While Cliff/William is waiting at the airport, he meets a Swiss woman, named Kathe van Bourne (Lottie Elwin), who is flying to New York so that she can be reunited with her fiancée, Joe.  However, after they board the plane, Kathe is suddenly taken ill.  Luckily, there’s a doctor on the plane, a courtly gentleman named Doc Spencer (John Carradine).  Spencer takes Kathe to the back of the plane to examine her and, while no one’s looking, he hides the necklace underneath a bandage that he wraps around her head.

Back in New York, Royal is pulled off the plane and thoroughly searched.  When it’s discovered that he doesn’t have the necklace, Cliff realizes what has happened.  However, Kathe has already been taken off in an ambulance and, when Cliff goes to Joe’s apartment, he discovers that Joe has been murdered….

C-Man is a film that kind of sneaks up and takes you by surprise.  That it was an extremely low-budget production is obvious from the minute the movie starts.  The black-and-white images are grainy.  The sets are small and sparsely furnished.  The whole film has a rather cheap and ragged feel, as if it might burst into flame and dissolve at any moment.  And yet, that low-budget feel works perfectly for the story that C-Man is telling.  Despite the oddly cheery narration that’s provided by Dean Jagger, this is a sordid tale about people on the fringes of society.  Watching C-Man feels like taking a trip to all of the places that most tourists would never want to visit during their trip to New York City.  For instance, when Cliff searches for the alcoholic Doc Spenser, his search leads him from one liquor store to another and it’s obvious that some of the desperate souls that Cliff passes on the streets weren’t actors.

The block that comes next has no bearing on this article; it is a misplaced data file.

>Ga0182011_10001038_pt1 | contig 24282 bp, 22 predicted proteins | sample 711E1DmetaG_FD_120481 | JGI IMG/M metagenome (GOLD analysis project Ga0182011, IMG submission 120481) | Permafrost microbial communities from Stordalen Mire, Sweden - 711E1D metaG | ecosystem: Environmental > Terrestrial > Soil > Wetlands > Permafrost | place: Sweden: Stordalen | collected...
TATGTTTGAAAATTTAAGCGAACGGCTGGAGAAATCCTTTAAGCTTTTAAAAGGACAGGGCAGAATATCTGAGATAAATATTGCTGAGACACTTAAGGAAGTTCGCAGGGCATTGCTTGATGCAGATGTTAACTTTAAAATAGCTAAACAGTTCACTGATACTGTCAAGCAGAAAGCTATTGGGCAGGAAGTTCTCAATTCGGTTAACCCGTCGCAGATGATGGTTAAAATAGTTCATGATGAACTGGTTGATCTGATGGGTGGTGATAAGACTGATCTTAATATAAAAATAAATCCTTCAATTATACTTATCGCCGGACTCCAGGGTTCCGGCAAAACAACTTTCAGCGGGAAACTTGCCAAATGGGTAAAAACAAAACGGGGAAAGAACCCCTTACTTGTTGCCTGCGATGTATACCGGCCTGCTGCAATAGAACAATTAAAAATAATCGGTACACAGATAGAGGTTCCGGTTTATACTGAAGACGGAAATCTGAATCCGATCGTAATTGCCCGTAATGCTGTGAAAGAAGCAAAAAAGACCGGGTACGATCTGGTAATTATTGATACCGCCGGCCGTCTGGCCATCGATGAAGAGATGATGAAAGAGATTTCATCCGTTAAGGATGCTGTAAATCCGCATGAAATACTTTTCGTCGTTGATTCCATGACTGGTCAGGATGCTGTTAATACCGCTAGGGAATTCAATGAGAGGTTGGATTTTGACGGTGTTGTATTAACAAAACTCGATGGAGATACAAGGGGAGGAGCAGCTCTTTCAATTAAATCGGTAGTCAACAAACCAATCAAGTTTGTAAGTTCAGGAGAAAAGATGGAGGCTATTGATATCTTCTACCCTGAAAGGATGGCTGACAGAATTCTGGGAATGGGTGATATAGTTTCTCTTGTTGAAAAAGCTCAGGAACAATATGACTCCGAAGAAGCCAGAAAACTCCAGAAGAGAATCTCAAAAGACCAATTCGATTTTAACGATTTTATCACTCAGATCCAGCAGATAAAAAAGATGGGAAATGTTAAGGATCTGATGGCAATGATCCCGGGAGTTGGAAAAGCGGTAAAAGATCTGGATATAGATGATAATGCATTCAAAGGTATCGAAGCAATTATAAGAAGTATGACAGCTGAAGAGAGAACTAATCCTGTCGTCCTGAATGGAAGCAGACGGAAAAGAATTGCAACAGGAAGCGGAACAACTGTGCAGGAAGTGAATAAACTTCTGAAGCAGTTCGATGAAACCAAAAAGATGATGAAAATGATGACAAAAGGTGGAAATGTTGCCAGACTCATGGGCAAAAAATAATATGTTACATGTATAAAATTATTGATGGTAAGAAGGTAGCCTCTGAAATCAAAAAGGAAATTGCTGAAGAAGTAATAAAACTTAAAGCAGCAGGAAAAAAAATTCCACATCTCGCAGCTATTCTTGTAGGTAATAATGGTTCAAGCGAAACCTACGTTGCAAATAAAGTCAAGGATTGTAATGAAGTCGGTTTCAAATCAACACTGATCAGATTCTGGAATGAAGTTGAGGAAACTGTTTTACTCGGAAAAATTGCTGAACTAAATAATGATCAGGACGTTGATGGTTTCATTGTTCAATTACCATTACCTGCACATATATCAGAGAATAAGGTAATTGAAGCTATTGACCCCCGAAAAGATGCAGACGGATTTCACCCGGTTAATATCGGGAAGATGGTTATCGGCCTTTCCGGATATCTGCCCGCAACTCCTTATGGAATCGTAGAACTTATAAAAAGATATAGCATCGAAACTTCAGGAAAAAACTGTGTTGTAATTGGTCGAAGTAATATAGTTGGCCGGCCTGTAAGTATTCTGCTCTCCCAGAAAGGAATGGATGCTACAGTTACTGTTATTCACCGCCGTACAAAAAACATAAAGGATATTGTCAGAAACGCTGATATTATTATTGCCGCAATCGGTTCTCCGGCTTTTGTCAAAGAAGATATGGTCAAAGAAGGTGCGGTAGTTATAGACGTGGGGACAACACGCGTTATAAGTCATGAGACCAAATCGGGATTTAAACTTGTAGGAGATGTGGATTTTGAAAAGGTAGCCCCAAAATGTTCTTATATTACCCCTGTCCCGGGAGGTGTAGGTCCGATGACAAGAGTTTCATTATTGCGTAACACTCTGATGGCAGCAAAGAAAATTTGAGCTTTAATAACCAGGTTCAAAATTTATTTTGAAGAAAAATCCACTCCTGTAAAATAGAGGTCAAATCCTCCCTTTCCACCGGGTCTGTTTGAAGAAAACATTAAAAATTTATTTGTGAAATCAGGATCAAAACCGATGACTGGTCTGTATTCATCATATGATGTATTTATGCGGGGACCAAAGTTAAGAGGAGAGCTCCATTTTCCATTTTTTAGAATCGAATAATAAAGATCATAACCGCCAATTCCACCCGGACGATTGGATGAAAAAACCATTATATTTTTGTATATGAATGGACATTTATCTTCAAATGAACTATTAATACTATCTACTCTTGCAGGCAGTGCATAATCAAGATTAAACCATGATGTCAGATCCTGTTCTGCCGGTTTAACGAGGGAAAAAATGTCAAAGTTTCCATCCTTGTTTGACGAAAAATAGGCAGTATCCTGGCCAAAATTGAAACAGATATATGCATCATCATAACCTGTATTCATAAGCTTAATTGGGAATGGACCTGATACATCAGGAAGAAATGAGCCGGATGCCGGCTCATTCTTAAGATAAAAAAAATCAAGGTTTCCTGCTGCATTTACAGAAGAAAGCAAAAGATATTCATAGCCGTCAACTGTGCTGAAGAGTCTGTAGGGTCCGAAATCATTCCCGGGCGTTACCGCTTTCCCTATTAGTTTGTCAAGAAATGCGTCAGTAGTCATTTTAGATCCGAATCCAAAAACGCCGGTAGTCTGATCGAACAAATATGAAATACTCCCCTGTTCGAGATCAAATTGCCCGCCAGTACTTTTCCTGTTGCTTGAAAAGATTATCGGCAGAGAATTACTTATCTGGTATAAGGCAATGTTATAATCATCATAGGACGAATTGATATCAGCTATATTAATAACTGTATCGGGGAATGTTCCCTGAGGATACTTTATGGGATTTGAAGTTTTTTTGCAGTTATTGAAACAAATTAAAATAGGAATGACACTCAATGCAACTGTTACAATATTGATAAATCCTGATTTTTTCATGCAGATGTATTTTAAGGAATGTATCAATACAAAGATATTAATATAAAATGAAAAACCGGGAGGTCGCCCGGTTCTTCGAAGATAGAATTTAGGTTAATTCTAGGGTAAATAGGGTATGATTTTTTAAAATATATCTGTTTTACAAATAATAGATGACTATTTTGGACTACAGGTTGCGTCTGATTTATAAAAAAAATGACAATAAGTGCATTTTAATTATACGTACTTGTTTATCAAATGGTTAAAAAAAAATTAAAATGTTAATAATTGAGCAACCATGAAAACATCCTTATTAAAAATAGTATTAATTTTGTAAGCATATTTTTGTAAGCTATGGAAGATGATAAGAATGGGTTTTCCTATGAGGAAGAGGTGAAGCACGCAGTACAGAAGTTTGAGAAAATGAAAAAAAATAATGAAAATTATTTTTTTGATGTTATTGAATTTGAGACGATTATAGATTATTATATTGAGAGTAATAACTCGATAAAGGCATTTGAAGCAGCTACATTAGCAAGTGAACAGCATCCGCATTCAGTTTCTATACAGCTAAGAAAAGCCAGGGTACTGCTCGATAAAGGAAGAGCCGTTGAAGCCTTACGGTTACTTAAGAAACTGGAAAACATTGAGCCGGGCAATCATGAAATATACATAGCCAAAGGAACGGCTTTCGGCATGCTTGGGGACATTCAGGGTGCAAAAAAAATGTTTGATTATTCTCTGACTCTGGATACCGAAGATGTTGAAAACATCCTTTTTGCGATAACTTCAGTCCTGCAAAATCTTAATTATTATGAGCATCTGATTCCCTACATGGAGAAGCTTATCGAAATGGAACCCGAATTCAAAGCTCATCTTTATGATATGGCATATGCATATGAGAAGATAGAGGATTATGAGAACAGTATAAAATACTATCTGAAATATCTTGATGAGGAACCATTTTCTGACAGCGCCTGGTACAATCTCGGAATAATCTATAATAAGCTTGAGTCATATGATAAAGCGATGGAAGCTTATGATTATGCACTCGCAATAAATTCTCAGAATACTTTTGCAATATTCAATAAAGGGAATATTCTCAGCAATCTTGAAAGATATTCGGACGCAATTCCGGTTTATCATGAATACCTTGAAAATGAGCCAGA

Gail Kubick’s pounding and relentless score adds to the film’s overall dreamlike feel and Joseph Lerner’s direction is just quirky enough to keep things interesting.  (When one character is bludgeoned to death, the film suddenly starts to spin as if the viewer has become trapped in the killer’s madness.)  Dean Jagger seems a bit miscast as a the tough customs agent but the actors playing the criminals are all properly menacing.  Harry Landers, as the most violent of the jewel thieves, makes a particularly threatening impression.

All in all, C-Man is a surprisingly effective poverty row noir.